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Ask a Bud: Cooking with Cannabis

Whipping up staples like cannabis oils and butters or homemade edibles can be an exciting way to enjoy cannabis products. Mike Misek from HiBuzz Cannabis serves up some tips on where to start and how to choose the right cannabis products for cooking.

Cooking with cannabis allows you to make ANY recipe into an edible

Headshot of Mike Misek, Budtender at HiBuzz Cannabis

Mike Misek
Budtender at HiBuzz Cannabis

Curious about cooking with cannabis but not sure where to start? Whether you’re a home baker keen to experiment with dried flower in the kitchen or just an avid eater seeking easy ways to infuse your favourite foods with oils and extracts, we’ve got the answers to your FAQs about cooking with cannabis, courtesy of budtender Mike Misek of HiBuzz Cannabis.

What makes cooking with cannabis so popular?

If you’re a consumer who love edibles or you’re looking for smoke-free consumption methods, “cooking with cannabis can save [you] money,” says Mike Misek of HiBuzz Cannabis. “It may take a little work, but the savings are big enough to be worth your time. Plus, cooking with cannabis allows you to make any recipe into an edible.”

How do I choose products that
are ideal for cooking?

“I usually direct my customers towards infused oils when first starting their journey into cooking with cannabis. Cooking with cannabis oils really doesn’t require as much time and they are very accurate when dosing,” says Mike. “I recommend using oils with cold elements of a recipe or the part of the recipe that sees the least amount of heat to avoid degradation of cannabinoid content. For instance, you could add cannabis oil to an infused aioli, or fold the cannabis oil into the frosting when baking brownies.”

The alternative is to infuse raw ingredients, like fat or oil with dried flower, to create “cannabutter” or an infused olive oil. This infusion can then be used as an ingredient in your favourite recipes.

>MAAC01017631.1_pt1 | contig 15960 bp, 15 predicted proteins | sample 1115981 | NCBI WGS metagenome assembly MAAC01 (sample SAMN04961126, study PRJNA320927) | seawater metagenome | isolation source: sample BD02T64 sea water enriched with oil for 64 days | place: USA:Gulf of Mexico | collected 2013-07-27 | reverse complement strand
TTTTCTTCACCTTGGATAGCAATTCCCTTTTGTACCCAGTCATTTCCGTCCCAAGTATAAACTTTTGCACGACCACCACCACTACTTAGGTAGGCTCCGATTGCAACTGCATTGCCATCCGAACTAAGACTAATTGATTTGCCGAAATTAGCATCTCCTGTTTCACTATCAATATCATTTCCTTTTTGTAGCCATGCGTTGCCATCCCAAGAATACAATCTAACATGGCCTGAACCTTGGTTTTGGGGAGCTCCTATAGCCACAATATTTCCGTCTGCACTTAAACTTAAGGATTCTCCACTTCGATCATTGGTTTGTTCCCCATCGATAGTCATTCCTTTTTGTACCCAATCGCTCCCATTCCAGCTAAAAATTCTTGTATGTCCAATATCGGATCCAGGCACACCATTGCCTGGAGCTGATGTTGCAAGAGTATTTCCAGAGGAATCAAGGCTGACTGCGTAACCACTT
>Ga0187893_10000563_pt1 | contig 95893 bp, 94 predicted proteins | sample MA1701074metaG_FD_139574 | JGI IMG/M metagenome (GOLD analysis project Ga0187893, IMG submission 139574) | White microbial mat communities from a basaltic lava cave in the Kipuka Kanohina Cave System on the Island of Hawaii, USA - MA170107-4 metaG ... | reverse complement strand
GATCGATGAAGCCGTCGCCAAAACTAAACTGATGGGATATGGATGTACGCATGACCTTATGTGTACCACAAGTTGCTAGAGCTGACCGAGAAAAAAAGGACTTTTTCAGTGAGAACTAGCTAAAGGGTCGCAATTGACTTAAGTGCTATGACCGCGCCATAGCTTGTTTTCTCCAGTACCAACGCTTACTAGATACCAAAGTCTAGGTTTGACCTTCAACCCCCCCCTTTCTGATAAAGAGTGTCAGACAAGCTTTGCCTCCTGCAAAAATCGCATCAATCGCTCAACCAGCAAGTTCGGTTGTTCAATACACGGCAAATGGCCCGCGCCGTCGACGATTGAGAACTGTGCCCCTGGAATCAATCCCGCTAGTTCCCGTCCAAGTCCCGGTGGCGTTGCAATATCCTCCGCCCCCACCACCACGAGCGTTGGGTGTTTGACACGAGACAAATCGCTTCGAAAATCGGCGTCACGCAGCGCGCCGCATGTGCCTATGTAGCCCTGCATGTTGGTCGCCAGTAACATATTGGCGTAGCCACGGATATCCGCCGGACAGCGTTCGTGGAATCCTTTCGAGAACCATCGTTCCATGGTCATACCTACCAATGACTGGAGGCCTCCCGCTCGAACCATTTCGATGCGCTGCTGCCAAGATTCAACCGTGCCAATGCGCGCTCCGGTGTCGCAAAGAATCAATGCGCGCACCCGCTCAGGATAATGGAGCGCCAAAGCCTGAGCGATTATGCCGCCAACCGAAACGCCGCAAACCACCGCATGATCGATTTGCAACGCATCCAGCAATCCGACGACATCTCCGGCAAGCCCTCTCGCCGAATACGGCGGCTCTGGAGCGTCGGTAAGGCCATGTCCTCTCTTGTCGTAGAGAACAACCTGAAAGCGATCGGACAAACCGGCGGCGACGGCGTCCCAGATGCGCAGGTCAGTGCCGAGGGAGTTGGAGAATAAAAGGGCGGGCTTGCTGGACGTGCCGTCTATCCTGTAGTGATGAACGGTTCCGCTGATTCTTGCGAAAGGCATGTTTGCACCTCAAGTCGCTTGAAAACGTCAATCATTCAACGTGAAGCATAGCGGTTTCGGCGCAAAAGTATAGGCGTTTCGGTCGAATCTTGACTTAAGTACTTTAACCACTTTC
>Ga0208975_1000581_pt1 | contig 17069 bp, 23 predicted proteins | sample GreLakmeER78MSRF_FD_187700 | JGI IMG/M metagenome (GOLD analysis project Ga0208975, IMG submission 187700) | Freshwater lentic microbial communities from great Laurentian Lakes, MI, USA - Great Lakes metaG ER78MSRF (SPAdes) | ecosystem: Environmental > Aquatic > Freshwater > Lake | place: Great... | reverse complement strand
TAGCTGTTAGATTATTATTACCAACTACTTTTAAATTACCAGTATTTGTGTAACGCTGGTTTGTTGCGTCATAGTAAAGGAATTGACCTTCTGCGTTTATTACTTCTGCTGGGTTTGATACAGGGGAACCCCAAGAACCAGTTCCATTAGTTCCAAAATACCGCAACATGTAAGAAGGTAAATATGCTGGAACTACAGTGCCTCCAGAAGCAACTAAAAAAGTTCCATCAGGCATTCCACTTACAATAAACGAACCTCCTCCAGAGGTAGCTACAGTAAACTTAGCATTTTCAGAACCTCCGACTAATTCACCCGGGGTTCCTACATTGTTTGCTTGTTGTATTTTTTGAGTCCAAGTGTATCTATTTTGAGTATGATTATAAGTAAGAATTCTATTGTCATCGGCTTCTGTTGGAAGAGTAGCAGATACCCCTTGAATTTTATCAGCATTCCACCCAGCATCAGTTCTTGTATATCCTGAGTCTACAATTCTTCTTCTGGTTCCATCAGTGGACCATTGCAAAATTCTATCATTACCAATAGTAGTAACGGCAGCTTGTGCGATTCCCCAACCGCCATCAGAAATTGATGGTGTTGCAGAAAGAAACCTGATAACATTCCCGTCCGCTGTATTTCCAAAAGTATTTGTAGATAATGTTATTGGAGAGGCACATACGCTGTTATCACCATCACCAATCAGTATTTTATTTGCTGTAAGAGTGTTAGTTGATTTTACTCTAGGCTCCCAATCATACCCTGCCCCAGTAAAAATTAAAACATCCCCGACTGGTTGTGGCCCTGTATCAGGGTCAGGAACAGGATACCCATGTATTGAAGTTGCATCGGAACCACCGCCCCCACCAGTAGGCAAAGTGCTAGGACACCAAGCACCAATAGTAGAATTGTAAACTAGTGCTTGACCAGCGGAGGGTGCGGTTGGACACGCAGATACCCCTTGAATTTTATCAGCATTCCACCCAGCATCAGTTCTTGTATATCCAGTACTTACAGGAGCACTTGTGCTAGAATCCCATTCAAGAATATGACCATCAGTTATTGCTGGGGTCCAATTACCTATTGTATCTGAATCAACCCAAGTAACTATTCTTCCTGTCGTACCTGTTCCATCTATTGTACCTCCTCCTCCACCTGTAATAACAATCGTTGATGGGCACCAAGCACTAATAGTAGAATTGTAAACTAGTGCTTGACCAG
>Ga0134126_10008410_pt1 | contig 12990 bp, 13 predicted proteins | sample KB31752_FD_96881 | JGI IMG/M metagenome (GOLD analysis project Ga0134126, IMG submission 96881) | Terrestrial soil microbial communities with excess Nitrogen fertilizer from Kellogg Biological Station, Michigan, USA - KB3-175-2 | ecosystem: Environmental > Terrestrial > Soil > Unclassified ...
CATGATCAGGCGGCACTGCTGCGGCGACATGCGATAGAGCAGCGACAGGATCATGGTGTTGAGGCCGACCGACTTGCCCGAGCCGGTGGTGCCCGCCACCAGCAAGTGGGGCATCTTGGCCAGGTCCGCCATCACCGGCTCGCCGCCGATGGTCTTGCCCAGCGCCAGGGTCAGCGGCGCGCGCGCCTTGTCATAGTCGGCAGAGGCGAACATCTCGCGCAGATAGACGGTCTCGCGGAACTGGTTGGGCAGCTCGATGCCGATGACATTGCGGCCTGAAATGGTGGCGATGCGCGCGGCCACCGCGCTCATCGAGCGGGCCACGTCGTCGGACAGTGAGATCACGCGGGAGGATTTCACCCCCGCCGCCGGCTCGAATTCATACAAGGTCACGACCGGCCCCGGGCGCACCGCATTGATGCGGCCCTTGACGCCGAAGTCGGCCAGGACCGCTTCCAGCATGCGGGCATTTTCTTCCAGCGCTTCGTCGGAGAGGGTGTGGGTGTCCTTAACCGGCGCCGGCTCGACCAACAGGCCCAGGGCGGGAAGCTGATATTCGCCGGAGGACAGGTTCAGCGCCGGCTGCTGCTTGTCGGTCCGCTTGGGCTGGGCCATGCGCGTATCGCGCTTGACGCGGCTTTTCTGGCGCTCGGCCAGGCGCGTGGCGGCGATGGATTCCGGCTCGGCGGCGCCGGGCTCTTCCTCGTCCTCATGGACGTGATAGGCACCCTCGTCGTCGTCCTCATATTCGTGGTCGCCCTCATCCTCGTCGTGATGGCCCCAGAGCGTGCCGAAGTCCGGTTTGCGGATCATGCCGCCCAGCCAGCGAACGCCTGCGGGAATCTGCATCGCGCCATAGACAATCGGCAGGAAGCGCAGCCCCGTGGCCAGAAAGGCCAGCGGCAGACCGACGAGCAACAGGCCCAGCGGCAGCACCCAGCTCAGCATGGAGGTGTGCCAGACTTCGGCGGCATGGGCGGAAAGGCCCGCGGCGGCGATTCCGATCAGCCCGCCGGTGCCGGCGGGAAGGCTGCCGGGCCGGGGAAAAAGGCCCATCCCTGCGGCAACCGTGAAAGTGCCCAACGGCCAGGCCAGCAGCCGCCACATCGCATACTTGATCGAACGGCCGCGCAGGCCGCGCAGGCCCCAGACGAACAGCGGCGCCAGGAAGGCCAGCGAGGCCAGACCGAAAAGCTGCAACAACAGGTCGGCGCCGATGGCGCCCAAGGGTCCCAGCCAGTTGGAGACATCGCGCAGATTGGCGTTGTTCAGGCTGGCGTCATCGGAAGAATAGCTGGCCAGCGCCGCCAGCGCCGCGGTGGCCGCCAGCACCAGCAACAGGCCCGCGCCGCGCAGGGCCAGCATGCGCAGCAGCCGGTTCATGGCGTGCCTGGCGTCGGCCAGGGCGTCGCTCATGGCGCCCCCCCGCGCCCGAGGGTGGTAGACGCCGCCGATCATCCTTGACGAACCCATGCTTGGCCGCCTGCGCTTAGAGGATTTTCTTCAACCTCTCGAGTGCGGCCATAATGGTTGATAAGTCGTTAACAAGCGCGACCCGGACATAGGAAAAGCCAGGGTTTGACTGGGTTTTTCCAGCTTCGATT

Did you know?

Prior to cooking, dried cannabis must be heated for the cannabinoid tetrahydrocannabinolic acid (THCA) to be converted to psychoactive tetrahydrocannabinol (THC) — which is what occurs when it’s exposed to heat during smoking. This process is called decarboxylation, or “decarbing.”

Learn more about how to make your own edibles here.

What types of bud are best for
making cannabutter or infused oils?

“The qualities you’d look for in a great flower to smoke (high terpene content and great bag appeal) should complement other ingredients. Terpenes are not ingested in the same way when eaten as they are when they are inhaled. You do not have to worry about your starting material being indica, sativa or hybrid as the effect of the edible will be the same from all three.

“When purchasing bud to cook with, I recommend shopping for price over quality or potency per gram. Consider THC and CBD total content and how you can achieve your desired dose at a reasonable price.”

What’s the shelf life for homemade infusions?

“Keep in mind that adding plant material to a carrier like butter or oil will change the standard shelf life. To maximize freshness, you can refrigerate or freeze edibles — this will not affect the potency of your edible, and if your edibles are freezer safe, they will last for quite some time.”

Looking to incorporate cannabis into the menu for your next party or get-together?
Learn more about entertaining with cannabis here.

When cooking is complete, be sure to label any homemade infusions appropriately and include ingredients and dosages for future reference and to avoid unintended consumption. Better still, place all infusions in child- and pet-proof storage containers and keep the containers in hard-to-reach areas. And when you’re trying your creations for the first time, as always, start with a low serving. The next time you have some, you can try a bit more, but increase the amount slowly until you find the right dose.

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Gifting Cannabis
Ask a Bud: Gifting Cannabis
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